Another KHSD boundary change, another tug-of-war between BHS and West over Stockdale neighborhoods

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BAKERSFIELD, Calif. (KGET) — You’ve heard the slogan — Once a Driller, Always a Driller.

Well, that’s how it works in theory anyway, because every time the Kern High School District changes the maps to accommodate a new school, the same thing seems to happen.

There’s discussion about one little quirk of the boundary map. Well, kind of a big quirk actually.

Five middle class and upper middle class neighborhoods — Old Stockdale, Stockdale Estates, Amerberton, Quailwood and Laurel Glen — are in the Bakersfield High School enrollment area. Those neighborhoods form an odd appendage on the western side of BHS territory.

Those students must pass near West High School, about two and a half miles away, to get to BHS, about four miles away.

The proposed enrollment maps have not been released to the public, but a group of BHS parents have managed to get a look — and they say the three options they’ve seen move those five neighborhoods into the West enrollment area.

“(Losing) the area that they are trying to omit will be a detriment to Bakersfield High — its tradition and its future,” said Corina Chavez, an Old Stockdale resident who is mother to a BHS grad and an incoming BHS student. “Because those are the areas that invest for that glorious diversity to grow and be what it is.”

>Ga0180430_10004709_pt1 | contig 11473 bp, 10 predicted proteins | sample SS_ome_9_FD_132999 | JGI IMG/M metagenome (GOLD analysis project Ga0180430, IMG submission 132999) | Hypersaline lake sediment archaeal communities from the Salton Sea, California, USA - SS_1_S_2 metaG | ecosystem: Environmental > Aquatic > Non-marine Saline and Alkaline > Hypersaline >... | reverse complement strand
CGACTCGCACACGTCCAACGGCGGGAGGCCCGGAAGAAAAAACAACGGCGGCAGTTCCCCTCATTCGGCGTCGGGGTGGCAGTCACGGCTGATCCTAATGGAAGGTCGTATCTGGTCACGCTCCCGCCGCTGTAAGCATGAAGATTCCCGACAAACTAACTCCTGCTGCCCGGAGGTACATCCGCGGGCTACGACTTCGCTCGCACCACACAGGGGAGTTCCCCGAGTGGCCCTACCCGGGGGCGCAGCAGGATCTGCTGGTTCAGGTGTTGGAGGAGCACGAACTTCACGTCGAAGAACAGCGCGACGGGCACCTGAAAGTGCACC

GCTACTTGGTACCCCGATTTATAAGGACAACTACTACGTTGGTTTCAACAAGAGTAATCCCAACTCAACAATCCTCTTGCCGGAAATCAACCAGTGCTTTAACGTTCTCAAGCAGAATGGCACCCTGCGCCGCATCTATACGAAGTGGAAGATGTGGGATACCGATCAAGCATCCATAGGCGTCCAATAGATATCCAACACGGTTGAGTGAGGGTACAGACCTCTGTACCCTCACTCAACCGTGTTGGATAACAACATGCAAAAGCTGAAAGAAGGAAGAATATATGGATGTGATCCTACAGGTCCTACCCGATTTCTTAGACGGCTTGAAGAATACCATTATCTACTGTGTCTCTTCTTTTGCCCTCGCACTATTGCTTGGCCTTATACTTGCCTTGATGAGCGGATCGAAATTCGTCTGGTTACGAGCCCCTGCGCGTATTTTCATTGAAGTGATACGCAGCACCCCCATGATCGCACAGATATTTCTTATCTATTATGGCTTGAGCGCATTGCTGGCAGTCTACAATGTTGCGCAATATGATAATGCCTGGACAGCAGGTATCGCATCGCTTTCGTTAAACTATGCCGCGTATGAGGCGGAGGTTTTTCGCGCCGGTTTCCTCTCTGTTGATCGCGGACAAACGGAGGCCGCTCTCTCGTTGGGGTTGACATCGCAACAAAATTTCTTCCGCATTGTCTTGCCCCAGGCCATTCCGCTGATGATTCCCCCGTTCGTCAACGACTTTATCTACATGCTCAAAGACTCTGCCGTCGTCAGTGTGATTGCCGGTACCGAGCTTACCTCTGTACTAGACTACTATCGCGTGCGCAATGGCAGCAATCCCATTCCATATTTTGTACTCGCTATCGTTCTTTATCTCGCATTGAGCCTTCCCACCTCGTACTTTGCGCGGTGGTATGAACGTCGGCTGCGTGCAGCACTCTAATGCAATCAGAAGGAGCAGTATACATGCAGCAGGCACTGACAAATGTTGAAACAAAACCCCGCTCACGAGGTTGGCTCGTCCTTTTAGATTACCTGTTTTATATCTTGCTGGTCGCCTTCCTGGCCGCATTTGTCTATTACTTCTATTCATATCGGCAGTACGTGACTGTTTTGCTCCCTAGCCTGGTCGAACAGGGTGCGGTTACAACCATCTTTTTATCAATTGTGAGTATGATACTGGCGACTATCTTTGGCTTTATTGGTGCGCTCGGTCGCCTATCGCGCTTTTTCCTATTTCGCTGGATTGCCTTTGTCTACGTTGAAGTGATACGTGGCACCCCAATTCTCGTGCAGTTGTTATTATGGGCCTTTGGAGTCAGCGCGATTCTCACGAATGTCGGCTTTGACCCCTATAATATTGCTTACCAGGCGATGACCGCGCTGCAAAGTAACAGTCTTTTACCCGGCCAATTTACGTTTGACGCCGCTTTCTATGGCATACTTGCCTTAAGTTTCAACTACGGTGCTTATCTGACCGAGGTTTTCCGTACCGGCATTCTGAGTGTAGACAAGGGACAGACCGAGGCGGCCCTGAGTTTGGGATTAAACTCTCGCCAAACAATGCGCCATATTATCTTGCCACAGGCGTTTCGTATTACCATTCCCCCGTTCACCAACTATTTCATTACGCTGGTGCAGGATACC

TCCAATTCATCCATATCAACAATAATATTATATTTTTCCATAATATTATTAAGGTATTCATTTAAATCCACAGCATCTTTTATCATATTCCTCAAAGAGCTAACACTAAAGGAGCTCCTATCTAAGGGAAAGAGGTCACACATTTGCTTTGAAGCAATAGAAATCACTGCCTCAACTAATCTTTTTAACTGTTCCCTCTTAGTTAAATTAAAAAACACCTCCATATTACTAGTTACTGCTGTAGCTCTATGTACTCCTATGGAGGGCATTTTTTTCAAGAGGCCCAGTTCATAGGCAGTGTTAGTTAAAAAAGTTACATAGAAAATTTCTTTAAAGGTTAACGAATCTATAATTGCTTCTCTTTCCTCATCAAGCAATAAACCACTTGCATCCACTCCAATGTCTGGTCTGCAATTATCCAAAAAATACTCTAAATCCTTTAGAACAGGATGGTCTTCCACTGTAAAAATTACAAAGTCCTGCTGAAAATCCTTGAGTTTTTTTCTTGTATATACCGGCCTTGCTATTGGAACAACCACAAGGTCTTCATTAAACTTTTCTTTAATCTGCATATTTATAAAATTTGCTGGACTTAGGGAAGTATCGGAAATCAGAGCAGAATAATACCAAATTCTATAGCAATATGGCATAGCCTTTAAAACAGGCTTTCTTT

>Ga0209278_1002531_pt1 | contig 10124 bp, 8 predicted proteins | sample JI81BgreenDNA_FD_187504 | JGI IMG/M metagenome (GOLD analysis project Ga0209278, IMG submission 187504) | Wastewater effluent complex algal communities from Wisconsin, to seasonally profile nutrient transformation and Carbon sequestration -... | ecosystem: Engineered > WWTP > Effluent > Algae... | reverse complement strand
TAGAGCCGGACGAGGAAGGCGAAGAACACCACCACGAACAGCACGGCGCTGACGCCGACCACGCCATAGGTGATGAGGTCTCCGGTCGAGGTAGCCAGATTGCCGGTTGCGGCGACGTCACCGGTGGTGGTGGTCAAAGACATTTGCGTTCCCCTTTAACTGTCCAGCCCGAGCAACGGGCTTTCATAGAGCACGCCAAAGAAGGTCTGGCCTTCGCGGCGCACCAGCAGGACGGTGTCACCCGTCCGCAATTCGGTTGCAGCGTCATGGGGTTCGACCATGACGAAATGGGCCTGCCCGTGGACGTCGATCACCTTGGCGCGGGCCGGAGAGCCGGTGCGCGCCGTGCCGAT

Amanda Meszaros said she and her husband moved their family into Stockdale Estates specifically so her son, an incoming freshman, could graduate from the same school his sister did.

“Having gone there myself, having the rich history just in my personal family, knowing my children are fourth generation BHS students — that is very important for our city, our town, our county, the high school district,” she said. “We all know the rich history of BHS doesn’t compare to any high school in town.”

But Roger Sanchez, director of research and planning with the Kern High School District, says it’s way too soon to say what might happen.

“I think our job,” he said, “is to make sure that we’re being fair, that we’re looking at the data, that we’re looking at the numbers and that we’re following the criteria that the board has established to make sure that we do the equitable thing in the long run.”

The plan is to open Del Oro High School by the fall of 2022 at the corner of Panama Lane and Cottonwood Road. The Kern High School District board of trustees will have to decide its new districtwide map by August of this year — at the latest.

People, parents especially, get passionate when it comes to school alma maters, past present and future, and the current boundary fight looks to be no different.

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